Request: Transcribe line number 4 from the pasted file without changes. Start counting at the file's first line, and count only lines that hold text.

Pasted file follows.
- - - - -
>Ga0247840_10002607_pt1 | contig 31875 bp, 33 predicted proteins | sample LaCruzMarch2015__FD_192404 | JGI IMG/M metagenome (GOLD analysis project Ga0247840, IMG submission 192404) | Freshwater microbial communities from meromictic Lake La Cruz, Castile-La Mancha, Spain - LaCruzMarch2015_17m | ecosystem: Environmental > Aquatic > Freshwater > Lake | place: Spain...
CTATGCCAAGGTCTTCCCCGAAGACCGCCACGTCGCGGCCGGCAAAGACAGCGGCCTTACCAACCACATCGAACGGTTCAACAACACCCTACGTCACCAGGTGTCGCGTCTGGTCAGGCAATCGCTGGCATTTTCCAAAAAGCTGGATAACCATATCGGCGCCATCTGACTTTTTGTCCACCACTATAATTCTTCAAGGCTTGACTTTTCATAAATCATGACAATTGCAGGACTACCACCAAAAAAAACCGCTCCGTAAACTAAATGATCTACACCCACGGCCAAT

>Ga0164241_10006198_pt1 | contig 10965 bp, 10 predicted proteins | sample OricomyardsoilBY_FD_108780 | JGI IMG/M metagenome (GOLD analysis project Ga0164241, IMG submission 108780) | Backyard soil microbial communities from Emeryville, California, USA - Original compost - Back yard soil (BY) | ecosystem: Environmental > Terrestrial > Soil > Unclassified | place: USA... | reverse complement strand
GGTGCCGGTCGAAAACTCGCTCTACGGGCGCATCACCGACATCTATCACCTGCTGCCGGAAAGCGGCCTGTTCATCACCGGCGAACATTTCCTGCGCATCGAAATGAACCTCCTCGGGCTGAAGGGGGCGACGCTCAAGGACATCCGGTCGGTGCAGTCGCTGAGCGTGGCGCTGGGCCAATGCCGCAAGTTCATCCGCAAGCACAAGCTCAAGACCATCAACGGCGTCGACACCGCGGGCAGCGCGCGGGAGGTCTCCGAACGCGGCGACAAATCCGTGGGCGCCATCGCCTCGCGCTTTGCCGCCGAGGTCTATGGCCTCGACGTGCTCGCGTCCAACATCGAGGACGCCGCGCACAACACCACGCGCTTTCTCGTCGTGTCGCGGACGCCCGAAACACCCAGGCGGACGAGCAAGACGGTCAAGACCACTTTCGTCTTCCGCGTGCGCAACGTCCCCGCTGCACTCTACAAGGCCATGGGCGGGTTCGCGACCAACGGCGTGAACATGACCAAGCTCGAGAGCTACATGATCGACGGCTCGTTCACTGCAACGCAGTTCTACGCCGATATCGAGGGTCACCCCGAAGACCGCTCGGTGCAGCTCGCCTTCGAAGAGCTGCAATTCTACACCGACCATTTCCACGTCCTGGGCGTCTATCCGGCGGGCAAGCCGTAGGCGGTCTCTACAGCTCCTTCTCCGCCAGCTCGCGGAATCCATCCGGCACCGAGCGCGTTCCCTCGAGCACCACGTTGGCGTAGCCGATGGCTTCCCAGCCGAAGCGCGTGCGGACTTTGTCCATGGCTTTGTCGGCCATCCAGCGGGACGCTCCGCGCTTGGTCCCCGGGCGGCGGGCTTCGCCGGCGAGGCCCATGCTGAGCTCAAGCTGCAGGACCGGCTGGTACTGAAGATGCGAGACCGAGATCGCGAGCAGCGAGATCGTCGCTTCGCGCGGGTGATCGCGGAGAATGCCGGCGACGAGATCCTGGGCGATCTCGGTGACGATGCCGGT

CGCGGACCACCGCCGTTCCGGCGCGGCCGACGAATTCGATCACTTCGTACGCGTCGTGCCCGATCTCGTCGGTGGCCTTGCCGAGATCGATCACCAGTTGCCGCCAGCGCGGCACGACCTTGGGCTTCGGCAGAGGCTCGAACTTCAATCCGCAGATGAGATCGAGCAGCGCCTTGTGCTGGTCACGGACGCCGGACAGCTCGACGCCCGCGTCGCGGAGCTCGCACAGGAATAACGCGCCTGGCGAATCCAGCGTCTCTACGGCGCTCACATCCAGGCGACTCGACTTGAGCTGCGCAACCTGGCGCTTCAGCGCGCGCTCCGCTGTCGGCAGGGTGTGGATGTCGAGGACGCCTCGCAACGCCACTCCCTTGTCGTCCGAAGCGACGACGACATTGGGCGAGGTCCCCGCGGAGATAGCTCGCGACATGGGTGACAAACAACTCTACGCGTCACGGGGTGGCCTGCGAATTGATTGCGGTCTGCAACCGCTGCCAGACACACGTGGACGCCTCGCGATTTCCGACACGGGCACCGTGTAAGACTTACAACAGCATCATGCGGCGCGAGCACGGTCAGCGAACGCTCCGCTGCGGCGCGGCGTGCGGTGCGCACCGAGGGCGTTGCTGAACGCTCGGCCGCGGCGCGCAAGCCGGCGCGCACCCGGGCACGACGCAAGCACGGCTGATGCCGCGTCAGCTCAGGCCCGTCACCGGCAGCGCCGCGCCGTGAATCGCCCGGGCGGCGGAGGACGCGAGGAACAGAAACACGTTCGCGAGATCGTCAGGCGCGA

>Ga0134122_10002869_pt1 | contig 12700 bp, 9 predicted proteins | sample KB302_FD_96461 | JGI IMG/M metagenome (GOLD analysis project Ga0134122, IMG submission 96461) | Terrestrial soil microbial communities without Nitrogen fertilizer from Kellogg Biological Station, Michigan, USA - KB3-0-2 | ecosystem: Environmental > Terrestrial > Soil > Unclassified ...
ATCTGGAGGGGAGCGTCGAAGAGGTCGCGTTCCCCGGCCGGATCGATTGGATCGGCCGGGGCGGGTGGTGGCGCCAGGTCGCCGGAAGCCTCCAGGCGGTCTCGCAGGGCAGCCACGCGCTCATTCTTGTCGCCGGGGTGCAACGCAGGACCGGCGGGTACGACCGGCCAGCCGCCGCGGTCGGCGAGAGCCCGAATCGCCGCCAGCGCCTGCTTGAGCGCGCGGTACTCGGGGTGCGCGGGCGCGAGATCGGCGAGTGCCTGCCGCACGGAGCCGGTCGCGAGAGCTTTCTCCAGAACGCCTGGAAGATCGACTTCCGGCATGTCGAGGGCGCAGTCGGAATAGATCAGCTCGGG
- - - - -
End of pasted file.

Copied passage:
GGTGCCGGTCGAAAACTCGCTCTACGGGCGCATCACCGACATCTATCACCTGCTGCCGGAAAGCGGCCTGTTCATCACCGGCGAACATTTCCTGCGCATCGAAATGAACCTCCTCGGGCTGAAGGGGGCGACGCTCAAGGACATCCGGTCGGTGCAGTCGCTGAGCGTGGCGCTGGGCCAATGCCGCAAGTTCATCCGCAAGCACAAGCTCAAGACCATCAACGGCGTCGACACCGCGGGCAGCGCGCGGGAGGTCTCCGAACGCGGCGACAAATCCGTGGGCGCCATCGCCTCGCGCTTTGCCGCCGAGGTCTATGGCCTCGACGTGCTCGCGTCCAACATCGAGGACGCCGCGCACAACACCACGCGCTTTCTCGTCGTGTCGCGGACGCCCGAAACACCCAGGCGGACGAGCAAGACGGTCAAGACCACTTTCGTCTTCCGCGTGCGCAACGTCCCCGCTGCACTCTACAAGGCCATGGGCGGGTTCGCGACCAACGGCGTGAACATGACCAAGCTCGAGAGCTACATGATCGACGGCTCGTTCACTGCAACGCAGTTCTACGCCGATATCGAGGGTCACCCCGAAGACCGCTCGGTGCAGCTCGCCTTCGAAGAGCTGCAATTCTACACCGACCATTTCCACGTCCTGGGCGTCTATCCGGCGGGCAAGCCGTAGGCGGTCTCTACAGCTCCTTCTCCGCCAGCTCGCGGAATCCATCCGGCACCGAGCGCGTTCCCTCGAGCACCACGTTGGCGTAGCCGATGGCTTCCCAGCCGAAGCGCGTGCGGACTTTGTCCATGGCTTTGTCGGCCATCCAGCGGGACGCTCCGCGCTTGGTCCCCGGGCGGCGGGCTTCGCCGGCGAGGCCCATGCTGAGCTCAAGCTGCAGGACCGGCTGGTACTGAAGATGCGAGACCGAGATCGCGAGCAGCGAGATCGTCGCTTCGCGCGGGTGATCGCGGAGAATGCCGGCGACGAGATCCTGGGCGATCTCGGTGACGATGCCGGT